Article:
Blood-Pressure Drugs Linked to Birth Defects

By David Brown
Washington Post Staff Writer
Thursday, June 8, 2006

A popular class of blood-pressure medications thought to be safe in the first trimester of pregnancy appear to have caused serious birth defects in about 7 percent of babies whose mothers took them, a new study has found.

ACE inhibitors carry a warning that pregnant women should not use them in the last two trimesters because they can cause kidney damage to the fetus. The number of women taking them early in pregnancy is unknown but probably is small, the study suggests.

ACE inhibitors are the second-most commonly prescribed class of pharmaceuticals in the United States, with 149 million prescriptions dispensed last year. They came on the market 25 years ago.

"It would be important for a pregnant woman and her health-care provider to be aware of this, so they can identify an alternative medicine to treat her hypertension," said William O. Cooper, a pediatrician at Vanderbilt Children's Hospital who headed the study, published in today's New England Journal of Medicine.

Exposure to ACE inhibitors early in pregnancy nearly tripled the risk of birth defects, the study showed. "We all believe that we want to see more data. But this is important enough and impressive enough to tell people about," said Robert Temple of the Food and Drug Administration, who spoke to reporters about the findings.

The agency will consider broadening the "black box" warning against taking ACE inhibitors late in pregnancy, he said. The message is that women trying to get pregnant should switch to a different blood-pressure drug, Temple said.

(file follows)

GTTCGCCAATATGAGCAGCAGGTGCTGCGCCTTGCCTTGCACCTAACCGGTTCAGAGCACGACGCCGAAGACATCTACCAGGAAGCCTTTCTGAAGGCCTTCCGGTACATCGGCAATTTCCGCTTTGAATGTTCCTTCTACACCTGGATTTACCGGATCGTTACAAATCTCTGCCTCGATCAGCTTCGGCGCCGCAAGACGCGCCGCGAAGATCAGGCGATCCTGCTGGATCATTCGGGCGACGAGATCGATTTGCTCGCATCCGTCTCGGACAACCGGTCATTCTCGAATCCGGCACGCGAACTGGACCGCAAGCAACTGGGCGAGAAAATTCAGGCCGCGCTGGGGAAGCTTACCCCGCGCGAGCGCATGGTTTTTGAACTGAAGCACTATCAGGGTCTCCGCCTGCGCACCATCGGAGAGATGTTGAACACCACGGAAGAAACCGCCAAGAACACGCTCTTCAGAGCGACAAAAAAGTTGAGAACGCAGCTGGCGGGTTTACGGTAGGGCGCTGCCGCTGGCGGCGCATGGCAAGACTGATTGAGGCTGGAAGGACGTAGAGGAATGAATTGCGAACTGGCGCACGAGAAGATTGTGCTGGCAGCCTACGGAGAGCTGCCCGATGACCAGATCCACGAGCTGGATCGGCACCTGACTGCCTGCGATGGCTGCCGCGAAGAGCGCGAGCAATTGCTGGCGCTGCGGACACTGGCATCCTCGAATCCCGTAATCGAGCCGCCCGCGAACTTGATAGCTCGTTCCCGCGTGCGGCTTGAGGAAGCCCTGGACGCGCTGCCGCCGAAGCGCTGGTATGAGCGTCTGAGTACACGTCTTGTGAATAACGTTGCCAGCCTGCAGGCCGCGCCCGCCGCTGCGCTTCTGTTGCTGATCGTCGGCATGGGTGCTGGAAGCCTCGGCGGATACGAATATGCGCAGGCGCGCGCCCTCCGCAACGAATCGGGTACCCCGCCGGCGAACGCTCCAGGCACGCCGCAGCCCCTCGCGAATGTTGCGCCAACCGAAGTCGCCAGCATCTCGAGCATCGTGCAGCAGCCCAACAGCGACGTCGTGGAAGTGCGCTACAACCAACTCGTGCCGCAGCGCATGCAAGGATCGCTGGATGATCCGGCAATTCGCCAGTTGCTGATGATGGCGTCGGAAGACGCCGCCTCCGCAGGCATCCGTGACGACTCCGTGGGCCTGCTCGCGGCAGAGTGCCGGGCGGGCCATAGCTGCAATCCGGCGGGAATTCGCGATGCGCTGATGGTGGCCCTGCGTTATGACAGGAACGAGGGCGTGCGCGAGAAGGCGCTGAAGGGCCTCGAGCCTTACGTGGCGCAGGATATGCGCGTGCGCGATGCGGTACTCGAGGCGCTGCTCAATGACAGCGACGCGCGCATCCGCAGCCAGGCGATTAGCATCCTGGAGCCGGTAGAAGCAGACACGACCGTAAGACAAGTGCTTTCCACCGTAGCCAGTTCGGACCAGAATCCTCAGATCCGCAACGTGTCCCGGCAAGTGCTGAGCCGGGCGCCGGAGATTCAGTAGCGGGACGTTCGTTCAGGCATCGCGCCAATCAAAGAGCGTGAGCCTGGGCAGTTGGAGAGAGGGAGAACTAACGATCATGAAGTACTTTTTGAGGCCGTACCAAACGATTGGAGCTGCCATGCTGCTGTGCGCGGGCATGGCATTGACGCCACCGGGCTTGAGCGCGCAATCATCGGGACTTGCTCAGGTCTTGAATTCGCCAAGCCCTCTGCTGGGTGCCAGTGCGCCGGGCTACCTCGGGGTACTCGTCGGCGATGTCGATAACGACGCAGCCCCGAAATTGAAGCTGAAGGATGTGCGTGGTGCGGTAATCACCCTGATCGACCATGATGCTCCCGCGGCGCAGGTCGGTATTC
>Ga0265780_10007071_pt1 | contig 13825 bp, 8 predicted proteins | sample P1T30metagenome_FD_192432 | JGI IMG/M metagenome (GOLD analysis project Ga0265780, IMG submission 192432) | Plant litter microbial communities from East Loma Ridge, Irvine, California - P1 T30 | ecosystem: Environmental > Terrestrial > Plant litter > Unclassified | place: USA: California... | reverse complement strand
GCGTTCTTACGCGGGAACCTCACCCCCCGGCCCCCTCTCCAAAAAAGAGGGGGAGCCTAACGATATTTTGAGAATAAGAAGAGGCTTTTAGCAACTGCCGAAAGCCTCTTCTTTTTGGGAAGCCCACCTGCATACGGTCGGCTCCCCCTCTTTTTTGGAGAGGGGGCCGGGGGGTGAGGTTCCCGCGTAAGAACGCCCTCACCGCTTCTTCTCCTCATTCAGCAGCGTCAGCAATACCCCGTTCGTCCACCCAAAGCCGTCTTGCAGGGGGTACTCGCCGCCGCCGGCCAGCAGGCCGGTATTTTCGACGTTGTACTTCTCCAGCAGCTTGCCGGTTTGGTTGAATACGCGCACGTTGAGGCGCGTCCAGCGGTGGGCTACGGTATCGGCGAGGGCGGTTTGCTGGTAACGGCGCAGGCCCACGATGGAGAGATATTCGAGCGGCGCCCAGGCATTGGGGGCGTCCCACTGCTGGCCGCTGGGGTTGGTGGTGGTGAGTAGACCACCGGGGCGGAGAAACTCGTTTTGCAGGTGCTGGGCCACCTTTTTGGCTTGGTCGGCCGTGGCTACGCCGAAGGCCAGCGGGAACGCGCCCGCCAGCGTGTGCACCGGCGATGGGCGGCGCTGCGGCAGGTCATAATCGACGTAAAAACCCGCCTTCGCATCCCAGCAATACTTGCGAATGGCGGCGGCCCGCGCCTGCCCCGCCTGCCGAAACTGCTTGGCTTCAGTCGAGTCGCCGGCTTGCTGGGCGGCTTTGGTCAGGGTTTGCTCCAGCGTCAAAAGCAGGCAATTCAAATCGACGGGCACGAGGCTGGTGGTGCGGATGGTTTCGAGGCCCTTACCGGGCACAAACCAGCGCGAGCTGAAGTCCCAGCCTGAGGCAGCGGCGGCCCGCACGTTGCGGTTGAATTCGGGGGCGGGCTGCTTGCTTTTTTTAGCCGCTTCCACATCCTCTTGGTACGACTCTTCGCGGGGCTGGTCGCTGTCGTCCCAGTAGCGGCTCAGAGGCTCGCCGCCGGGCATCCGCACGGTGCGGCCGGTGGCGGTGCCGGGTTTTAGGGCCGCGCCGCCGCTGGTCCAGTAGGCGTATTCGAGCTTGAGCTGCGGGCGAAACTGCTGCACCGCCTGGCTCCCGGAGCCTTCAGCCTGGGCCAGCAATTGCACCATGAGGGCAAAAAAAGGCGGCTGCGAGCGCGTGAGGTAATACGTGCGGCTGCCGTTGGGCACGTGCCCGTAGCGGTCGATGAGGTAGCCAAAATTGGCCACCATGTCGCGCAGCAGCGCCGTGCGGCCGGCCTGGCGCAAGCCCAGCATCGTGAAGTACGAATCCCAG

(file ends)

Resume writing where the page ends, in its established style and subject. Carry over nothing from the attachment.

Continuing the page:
One-third of the defects involved the heart, one-quarter the limbs or face, and one-tenth the brain or spinal cord, the study found. Many defects, especially the heart problems, are curable with surgery or other treatment. Others, however, cause permanent disability or retardation.

Cooper and his colleagues looked at 29,507 births to women covered by Medicaid in Tennessee between 1985 and 2000.

Of that group, 209 babies were born to women who took an ACE inhibitor, and 18 had birth defects. Among 202 babies born to mothers taking some other blood-pressure medication, four had defects. The fraction of babies with defects was 7.1 percent in the ACE-inhibitor group; 1.7 percent in the other anti-hypertensive group; and 2.6 percent in the group taking no blood-pressure medication.

That such an effect was first noticed a quarter-century after ACE inhibitors arrived on the market points up the lack of data about the effect of drugs in pregnancy.

All new drugs are tested on pregnant animals to see whether they cause malformations, but those tests can be misleading. It's considered unethical to include pregnant women in studies of new drugs unless the medication is intended to treat pregnancy-related conditions.

As a consequence, the labels on nearly all medications carry a statement saying their safety to fetuses has not been established.

"I think it is safe to say that not a lot is known about the options for women in pregnancy," said Sandra L. Kweder of the FDA's Center for Drug Evaluation and Research.

Studies of large databases such as Medicare records or registries that enroll pregnant women already taking particular drugs are the chief ways to discover and measure possible risks to the fetus from prescription drugs.

Increasingly, the FDA is seeking such data. It paid for the ACE-inhibitor study with help from the Agency for Healthcare Research and Quality. The alternatives that clinicians might want to consider are diuretics, alpha-methyldopa, some beta-blockers, and the calcium-channel blocker nifedipine, according to the FDA officials and an editorial accompanying the study.

Blood pressure often falls slightly in pregnancy, and women with mild hypertension may be able to go without medicines, experts say. Some pregnant women develop hypertension that can be life-threatening to them and their babies.

ACE inhibitors -- the acronym stands for angiotensin-converting enzyme -- have become more popular. A government survey of visits to doctors' offices found that their use doubled from 1995 to 2002.

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